Monday, October 07, 2013

Why More Startups Should Consider Adding a Chief of Staff to Support the CEO

I was delighted when, a few months ago, Melissa Wingard-Phillips contacted me to ask if we could spend some time discussing the role of Chief of Staff.  In the course of researching the COS role, she had found an on-line version of the White Paper that I have written on the "The Underutilized Role of Chief of Staff"

Chief of Staff White Paper Blog Posting

In the intervening months, Melissa has done a great deal of research and thinking about the role of COS.  I am pleased to offer her current thoughts on the role in this guest author piece.

Why more startups should consider adding a Chief of Staff to the CEO

by Melissa Wingard-Phillips, Guest Author

Chief of Staff is an interesting role, particularly in the corporate context and more so in the world of technology startups.  In political and military contexts, COS is a standard and well-understood role.  Although it has become more common in large corporations, the responsibilities range from very tactical to very strategic depending on the organization and executive.  In the startup community however, COS as a role is essentially a blank canvas.  I have interviewed over a dozen VCs and startup CEOs recently on this topic.  One VC dismissed the concept immediately because there are only two roles in a startup: build stuff or sell stuff.  Obviously a COS has no place in that model and would be viewed as frivolous overhead. 

And yet, there are examples of where this role has been quite successful in a startup context.  Sarah Imbach became Reid Hoffman’s Chief of Staff in 2004, just a year after LinkedIn was founded.  According to one of LinkedIn’s Board members, Greylock’s David Sze, “[Sarah] drove the initial efforts on areas as wide-ranging as setting up corporate sales and subscriptions to building out our remote customer support operations.”  She was “responsible for all day to day operations for LinkedIn, CFO, acting VP Product, and responsible for HR, Sales, and Customer Operations.”  Sarah was Reid’s COS from 2004 until 2007 when Dan Nye joined LinkedIn and Sarah became VP of Revenue and Customer Operations.  Sarah clearly added tremendous value during LinkedIn’s early days.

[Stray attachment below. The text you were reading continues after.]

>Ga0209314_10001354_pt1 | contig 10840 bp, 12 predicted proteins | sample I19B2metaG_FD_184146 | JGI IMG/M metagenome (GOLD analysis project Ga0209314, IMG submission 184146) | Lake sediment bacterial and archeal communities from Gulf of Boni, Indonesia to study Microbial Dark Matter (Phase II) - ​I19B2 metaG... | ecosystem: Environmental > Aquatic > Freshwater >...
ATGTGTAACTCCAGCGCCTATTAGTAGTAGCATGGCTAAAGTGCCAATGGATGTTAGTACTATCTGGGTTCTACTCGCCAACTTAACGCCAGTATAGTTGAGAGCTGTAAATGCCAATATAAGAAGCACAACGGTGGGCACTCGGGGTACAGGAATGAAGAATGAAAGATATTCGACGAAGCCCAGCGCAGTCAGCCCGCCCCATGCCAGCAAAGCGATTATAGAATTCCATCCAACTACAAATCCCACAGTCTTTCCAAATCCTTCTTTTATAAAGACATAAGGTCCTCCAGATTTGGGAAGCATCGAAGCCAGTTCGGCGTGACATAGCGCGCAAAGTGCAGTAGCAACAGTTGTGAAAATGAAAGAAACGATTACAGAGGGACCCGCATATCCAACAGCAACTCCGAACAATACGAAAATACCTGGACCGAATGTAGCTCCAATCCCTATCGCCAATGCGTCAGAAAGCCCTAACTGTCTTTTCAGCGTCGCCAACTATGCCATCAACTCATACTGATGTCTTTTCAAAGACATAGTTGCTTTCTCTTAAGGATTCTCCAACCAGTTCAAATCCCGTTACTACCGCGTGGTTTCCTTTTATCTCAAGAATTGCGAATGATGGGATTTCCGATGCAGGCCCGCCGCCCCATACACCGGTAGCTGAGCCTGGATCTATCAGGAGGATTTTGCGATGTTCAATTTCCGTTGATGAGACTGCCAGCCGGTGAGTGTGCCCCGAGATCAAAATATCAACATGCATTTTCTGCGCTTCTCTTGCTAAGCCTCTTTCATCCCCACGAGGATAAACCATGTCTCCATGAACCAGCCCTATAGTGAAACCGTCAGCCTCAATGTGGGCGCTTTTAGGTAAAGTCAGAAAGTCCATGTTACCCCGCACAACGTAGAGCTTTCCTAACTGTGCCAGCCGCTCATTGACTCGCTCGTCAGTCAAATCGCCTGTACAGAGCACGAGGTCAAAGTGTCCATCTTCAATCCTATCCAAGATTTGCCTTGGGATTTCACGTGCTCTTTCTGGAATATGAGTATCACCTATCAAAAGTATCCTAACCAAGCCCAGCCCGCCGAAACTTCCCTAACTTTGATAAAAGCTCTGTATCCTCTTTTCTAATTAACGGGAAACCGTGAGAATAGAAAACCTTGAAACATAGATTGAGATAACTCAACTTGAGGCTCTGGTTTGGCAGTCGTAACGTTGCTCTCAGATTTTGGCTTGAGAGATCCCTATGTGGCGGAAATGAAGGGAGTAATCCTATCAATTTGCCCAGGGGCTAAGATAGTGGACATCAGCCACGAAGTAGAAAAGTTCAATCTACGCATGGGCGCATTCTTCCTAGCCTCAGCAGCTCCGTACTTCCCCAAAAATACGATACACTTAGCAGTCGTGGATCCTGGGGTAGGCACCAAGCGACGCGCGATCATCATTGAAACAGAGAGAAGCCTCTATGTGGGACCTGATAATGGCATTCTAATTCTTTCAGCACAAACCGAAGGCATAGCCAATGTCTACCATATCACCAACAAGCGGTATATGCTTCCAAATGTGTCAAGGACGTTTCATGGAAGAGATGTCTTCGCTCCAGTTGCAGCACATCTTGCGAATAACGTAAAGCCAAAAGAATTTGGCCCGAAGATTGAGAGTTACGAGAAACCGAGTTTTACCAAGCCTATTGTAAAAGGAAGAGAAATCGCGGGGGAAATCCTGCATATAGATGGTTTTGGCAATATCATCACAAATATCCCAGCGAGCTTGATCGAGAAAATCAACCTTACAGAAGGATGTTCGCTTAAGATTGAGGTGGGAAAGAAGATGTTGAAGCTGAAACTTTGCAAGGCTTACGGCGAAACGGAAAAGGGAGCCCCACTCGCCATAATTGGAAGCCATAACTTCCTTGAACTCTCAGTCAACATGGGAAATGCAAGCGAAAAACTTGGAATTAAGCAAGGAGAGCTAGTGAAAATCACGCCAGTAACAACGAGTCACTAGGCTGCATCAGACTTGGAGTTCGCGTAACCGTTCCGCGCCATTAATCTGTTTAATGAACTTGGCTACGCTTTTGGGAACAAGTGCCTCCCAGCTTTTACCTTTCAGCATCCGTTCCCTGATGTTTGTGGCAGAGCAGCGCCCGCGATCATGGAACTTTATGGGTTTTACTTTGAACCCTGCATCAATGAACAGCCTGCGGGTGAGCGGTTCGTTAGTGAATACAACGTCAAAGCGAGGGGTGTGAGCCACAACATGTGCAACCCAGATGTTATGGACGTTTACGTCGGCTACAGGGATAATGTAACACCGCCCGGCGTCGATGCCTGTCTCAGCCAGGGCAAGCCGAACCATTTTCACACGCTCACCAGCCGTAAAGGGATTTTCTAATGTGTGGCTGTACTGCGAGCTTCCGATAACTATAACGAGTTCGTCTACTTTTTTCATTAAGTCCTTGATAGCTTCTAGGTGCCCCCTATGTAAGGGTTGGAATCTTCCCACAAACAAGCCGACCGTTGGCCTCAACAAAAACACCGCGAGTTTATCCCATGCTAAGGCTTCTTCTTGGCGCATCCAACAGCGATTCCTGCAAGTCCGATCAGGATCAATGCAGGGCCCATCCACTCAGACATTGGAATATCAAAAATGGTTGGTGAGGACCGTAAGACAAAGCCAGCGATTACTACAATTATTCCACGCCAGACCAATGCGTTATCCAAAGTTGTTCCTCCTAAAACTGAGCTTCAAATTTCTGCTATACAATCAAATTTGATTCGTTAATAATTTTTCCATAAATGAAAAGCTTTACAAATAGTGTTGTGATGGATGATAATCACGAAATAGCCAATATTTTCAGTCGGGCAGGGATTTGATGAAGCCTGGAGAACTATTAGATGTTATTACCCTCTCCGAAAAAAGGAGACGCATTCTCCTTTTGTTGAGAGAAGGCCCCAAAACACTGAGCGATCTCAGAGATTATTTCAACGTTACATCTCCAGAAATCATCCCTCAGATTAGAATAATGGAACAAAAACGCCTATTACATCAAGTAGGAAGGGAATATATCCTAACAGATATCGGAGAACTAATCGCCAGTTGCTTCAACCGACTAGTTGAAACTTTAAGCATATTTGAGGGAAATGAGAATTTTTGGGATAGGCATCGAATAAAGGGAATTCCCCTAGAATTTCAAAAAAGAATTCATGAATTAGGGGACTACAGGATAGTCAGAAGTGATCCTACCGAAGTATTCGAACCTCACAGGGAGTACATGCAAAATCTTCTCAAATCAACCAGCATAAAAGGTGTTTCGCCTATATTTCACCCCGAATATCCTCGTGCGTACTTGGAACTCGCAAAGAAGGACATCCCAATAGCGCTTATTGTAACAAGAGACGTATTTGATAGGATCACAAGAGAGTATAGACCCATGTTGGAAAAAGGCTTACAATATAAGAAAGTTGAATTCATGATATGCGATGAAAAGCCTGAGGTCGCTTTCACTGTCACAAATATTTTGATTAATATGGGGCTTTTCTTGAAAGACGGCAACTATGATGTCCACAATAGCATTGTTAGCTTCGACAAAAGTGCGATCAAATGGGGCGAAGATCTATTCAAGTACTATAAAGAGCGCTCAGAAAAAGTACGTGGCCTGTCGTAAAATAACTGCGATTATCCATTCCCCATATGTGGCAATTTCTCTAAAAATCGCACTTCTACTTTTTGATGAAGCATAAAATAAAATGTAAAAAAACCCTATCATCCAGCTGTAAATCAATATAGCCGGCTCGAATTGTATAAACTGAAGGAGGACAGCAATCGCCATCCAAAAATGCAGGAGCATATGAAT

The success of that relationship inspired Mark Organ, founder of Eloqua and now of the cutting-edge advocacy marketing company, Influitive He hired Fraser Stark as his COS when Influitive had just 40 employees.  As he thought about his company, Mark decided Influitive needed him to be a “super-CEO” and Fraser has allowed him to do just that.  Six months in, Mark’s leadership team, board members and employees all report a better experience working with him.  Decision making, communication and accountability have all improved and Mark has increased his direct reports from 7 to 10 with higher quality management.  Which startup would not benefit from those outcomes?

My own interest in the COS position began when I was invited to interview for two very different versions of the role.  During my conversations, it became clear that both companies needed assistance in further defining and clarifying the role.  My initial research led to Dr. Al Chase’s revised COS White Paper which was extremely helpful in my development of an initial set of tools to support the COS hiring decision.  Recently however, a VC I interviewed who has known me 13 years asked “Why use an ambiguous title like Chief of Staff rather than say you are looking for a COO or a VP of Ops role?” 

There are a number of reasons but the primary one is that I want to encourage discussion of the COS role as an option in the startup community.  Startups and their investors will benefit greatly from considering COS as a strategic hire early in a company’s life cycle.